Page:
Postwar problems.  British industry thrived briefly after World War I, but the prosperous times ended in 1920.  During the war, Britain's factories produced war goods, and the country lost some of its markets to competitors.  Two of Britain's best customers before the war--Germany and Russia--could not afford its goods after the war.  In addition, the United States and Japan had taken much of its export business.  With the decline in foreign trade, a depression swept Britain.

Meanwhile, the Irish question had become explosive.  In 1919, Irish leaders declared Ireland independent.  Bitter fighting followed between the Irish rebels and a special British police force called the Black and Tans.  In 1921, southern Ireland agreed to become a British dominion.  That is, it would be a self-governing member of the British Empire, while maintaining its allegiance to the Crown.  The new dominion was called the Irish Free State.  Most of the people of northern Ireland were Protestants, and they did not want to be part of the Roman Catholic Irish Free State.  Northern Ireland remained in the United Kingdom, which was renamed the United Kingdom of Great Britain and Northern Ireland.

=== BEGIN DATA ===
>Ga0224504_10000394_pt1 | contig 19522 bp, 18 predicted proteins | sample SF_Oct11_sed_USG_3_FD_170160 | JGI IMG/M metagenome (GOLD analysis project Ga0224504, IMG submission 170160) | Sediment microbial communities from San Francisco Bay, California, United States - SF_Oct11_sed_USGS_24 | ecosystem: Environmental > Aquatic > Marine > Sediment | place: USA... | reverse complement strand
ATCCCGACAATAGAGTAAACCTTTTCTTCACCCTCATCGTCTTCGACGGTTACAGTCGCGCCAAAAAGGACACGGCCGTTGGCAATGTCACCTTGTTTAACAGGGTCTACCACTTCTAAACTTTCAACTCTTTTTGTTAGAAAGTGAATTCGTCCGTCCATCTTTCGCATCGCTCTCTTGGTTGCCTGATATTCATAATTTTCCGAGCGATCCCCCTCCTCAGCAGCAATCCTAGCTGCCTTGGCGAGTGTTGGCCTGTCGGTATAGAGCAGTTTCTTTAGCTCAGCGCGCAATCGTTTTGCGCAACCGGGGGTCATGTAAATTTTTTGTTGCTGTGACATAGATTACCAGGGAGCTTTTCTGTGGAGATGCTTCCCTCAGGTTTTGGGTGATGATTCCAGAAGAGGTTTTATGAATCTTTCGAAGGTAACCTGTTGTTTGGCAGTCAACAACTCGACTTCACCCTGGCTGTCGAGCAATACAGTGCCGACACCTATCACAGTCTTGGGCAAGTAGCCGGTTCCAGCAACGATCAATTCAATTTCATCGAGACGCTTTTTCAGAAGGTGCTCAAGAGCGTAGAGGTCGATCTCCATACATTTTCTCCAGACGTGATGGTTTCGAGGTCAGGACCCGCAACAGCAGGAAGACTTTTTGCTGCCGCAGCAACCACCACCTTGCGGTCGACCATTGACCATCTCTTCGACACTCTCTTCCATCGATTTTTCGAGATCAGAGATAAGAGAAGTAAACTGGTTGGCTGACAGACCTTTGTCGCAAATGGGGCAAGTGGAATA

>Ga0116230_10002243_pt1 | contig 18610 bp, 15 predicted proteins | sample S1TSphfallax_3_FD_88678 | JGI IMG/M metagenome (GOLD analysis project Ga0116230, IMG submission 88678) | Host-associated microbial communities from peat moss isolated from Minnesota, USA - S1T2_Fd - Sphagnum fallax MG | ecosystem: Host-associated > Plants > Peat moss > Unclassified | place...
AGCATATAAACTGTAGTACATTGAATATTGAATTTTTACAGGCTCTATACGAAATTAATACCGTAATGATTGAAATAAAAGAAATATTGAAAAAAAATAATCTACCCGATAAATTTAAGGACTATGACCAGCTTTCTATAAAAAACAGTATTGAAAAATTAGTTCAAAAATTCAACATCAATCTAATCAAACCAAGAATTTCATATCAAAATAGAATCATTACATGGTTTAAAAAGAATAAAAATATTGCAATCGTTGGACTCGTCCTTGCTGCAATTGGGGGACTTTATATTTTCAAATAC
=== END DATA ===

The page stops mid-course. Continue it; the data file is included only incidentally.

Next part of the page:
The rise of the Labour Party.  In January 1924, a new party, the Labour Party, came to power under James Ramsay MacDonald.  The party represented socialist groups and trade unions.  It began to develop in the late 1800's and gathered strength through the years.  While the Labour Party grew stronger, the Liberal Party declined.  Many voters could see little difference between Conservatives and Liberals.  They saw the Labour Party, with its socialistic aims, as an alternative to the Conservative Party.  The Labour Party held office only until November 1924.  It lacked a majority in the House of Commons and needed the Liberal Party's support.  The Liberals soon withdrew their support.  The Conservatives, under Stanley Baldwin, then held control of the government until 1929.